A "historically unique" 800-year-old stone coffin was damaged when visitors to a museum put a child inside it.
Part of the sarcophagus tumbled over and a chunk fell off at Prittlewell Priory Museum in Southend, Essex, as the Southend Echo reported.
Staff were "shocked and upset" at the "unbelievable incident", said conservator Claire Reed, who now has the job of repairing it.
Those responsible were caught on CCTV but ran off without reporting it.
The coffin was found in the grounds of the priory in 1921 complete with a skeleton which could have been a senior monk, Mrs Reed said.
Although already in three pieces, the sandstone casket has been on display since the 1920s "and nothing like this has ever happened before", she told the BBC.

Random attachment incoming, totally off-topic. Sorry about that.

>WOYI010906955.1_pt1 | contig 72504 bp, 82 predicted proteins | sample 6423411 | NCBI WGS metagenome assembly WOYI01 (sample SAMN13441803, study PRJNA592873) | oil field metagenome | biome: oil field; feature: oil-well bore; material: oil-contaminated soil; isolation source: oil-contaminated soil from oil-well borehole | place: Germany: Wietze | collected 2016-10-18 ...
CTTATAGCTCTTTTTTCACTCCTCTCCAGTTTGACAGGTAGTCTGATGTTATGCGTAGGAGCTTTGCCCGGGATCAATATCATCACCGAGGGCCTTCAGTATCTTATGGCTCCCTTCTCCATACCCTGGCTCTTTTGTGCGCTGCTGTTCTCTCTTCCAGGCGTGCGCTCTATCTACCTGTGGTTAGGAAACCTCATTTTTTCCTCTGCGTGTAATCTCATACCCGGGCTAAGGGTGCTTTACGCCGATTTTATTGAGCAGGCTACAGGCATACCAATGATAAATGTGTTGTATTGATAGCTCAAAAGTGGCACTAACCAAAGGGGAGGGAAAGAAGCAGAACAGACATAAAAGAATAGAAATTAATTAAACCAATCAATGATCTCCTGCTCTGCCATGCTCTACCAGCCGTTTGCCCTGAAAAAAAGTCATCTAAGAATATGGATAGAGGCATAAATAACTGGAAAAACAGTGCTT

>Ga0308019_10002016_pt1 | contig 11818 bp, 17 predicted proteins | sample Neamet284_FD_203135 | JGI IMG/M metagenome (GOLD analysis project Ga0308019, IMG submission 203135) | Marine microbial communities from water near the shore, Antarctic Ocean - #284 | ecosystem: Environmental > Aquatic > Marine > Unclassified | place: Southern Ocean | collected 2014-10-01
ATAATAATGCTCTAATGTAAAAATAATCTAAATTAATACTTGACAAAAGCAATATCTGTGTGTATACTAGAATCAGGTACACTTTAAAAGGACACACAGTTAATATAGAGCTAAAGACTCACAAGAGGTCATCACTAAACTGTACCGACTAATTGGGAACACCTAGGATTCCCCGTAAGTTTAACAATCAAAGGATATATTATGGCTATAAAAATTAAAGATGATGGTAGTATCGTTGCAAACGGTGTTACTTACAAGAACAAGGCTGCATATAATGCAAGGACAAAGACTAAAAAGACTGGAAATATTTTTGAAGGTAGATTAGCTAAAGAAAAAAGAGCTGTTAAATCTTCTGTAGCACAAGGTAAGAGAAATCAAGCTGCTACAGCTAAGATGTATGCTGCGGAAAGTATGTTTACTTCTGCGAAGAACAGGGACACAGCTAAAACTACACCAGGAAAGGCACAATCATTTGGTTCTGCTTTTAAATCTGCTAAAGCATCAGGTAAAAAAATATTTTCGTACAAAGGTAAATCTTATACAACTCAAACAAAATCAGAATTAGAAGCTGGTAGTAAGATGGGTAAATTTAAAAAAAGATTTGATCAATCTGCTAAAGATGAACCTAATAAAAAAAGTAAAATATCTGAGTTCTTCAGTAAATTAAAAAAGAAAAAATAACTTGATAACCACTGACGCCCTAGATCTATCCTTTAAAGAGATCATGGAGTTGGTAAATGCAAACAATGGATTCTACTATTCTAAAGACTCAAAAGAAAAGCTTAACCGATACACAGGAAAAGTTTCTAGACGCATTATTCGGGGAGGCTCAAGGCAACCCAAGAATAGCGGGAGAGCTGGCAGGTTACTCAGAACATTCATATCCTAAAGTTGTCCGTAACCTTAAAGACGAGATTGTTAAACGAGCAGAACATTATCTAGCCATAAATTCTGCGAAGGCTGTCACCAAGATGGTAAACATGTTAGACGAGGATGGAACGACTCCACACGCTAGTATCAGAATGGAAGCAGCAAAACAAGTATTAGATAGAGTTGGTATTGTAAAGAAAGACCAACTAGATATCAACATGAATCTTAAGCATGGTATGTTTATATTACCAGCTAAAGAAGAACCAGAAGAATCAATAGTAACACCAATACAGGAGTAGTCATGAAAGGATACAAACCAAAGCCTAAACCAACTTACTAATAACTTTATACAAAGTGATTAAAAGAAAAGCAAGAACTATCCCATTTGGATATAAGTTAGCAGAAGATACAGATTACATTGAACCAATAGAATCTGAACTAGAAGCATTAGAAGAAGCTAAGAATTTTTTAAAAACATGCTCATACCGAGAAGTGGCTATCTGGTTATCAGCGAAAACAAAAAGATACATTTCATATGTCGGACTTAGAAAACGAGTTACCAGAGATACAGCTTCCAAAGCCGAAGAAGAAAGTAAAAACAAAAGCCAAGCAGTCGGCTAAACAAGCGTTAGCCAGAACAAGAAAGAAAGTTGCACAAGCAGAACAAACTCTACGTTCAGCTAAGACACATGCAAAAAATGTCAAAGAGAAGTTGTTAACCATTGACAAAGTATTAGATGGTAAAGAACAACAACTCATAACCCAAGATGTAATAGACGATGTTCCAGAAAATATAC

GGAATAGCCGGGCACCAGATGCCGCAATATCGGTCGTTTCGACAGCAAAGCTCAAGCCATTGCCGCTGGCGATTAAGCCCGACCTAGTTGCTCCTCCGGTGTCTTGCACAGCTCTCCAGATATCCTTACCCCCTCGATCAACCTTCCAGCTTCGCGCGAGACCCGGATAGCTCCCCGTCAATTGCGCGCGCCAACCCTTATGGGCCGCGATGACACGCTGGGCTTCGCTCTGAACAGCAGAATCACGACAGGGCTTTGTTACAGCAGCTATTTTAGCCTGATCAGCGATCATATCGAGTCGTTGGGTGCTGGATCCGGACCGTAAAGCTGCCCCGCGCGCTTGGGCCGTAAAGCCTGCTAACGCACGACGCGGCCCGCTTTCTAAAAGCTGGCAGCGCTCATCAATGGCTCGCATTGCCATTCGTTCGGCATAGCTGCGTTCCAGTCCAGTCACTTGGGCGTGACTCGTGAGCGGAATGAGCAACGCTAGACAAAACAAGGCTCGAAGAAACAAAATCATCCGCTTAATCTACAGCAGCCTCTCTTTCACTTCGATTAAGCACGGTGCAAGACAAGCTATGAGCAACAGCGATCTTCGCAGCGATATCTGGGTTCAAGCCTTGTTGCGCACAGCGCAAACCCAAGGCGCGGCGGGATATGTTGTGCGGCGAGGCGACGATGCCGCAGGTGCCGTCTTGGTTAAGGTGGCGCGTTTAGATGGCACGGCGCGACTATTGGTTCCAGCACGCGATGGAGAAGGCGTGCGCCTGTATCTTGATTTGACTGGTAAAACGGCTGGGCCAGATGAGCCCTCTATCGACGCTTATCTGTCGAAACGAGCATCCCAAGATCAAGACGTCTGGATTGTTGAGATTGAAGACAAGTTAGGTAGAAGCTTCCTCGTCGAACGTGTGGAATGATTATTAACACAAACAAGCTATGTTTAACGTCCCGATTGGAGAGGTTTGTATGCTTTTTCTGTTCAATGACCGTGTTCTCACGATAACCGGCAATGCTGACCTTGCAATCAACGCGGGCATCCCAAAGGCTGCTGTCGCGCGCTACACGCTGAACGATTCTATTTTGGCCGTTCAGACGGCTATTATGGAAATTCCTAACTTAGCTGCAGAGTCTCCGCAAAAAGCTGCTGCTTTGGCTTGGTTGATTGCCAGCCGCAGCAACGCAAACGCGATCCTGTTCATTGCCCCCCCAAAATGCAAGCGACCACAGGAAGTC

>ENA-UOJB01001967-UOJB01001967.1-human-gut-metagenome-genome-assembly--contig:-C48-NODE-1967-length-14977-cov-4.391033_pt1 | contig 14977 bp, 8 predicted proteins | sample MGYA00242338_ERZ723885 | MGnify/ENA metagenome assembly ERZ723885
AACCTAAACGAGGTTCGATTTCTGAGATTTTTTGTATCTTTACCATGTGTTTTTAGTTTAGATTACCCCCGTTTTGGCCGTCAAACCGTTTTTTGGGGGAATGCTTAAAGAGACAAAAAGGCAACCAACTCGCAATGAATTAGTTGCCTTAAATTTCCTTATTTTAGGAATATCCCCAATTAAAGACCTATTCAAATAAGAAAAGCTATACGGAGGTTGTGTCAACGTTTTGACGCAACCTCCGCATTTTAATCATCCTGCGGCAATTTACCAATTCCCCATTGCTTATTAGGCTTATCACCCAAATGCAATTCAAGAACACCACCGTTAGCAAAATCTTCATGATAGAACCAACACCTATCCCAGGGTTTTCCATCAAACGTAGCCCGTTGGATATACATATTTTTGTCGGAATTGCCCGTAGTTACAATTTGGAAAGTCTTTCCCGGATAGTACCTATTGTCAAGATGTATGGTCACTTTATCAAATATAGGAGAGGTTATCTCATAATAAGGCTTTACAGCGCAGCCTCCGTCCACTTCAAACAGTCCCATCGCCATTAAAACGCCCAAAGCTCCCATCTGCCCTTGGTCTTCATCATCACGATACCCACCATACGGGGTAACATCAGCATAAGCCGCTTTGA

The museum was very busy on 4 August when visitors lifted the child over the clear plastic barrier and into the coffin, seemingly so they could take a photograph.
"Staff heard a thump and that was the first indication something had happened," Mrs Reed said.
"It was one of those isolated, terrible incidents.
"It's a very important artefact and historically unique to us as we don't have much archaeology from the priory."
The conservator for Southend Museums Service now has to work out how to repair the damage so the coffin can go back on display "as soon as possible".
"It is repairable, and that's the good thing," Mrs Reed said.
"Public support for us has been incredible as this is so important to local people, but we will have to completely enclose it in the future.
"You can put all the risk assessments in place but you really don't expect people to try to get into the artefacts," she added.